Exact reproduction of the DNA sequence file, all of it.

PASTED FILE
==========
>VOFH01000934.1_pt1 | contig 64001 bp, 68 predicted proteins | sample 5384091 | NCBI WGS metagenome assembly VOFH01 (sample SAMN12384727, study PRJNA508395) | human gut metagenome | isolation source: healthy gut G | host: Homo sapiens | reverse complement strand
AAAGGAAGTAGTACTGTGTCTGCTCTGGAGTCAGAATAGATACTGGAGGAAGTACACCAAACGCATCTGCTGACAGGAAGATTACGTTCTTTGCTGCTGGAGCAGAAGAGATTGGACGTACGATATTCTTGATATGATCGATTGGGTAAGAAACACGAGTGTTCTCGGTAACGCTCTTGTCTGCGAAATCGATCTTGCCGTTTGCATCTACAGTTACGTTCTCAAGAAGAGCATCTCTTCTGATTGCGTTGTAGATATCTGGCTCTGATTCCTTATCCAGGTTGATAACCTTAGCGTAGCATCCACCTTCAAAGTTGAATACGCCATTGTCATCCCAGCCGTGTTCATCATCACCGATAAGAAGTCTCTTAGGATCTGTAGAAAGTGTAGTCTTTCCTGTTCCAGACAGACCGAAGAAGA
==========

>VOFH01000934.1_pt1 | contig 64001 bp, 68 predicted proteins | sample 5384091 | NCBI WGS metagenome assembly VOFH01 (sample SAMN12384727, study PRJNA508395) | human gut metagenome | isolation source: healthy gut G | host: Homo sapiens | reverse complement strand
AAAGGAAGTAGTACTGTGTCTGCTCTGGAGTCAGAATAGATACTGGAGGAAGTACACCAAACGCATCTGCTGACAGGAAGATTACGTTCTTTGCTGCTGGAGCAGAAGAGATTGGACGTACGATATTCTTGATATGATCGATTGGGTAAGAAACACGAGTGTTCTCGGTAACGCTCTTGTCTGCGAAATCGATCTTGCCGTTTGCATCTACAGTTACGTTCTCAAGAAGAGCATCTCTTCTGATTGCGTTGTAGATATCTGGCTCTGATTCCTTATCCAGGTTGATAACCTTAGCGTAGCATCCACCTTCAAAGTTGAATACGCCATTGTCATCCCAGCCGTGTTCATCATCACCGATAAGAAGTCTCTTAGGATCTGTAGAAAGTGTAGTCTTTCCTGTTCCAGACAGACCGAAGAAGA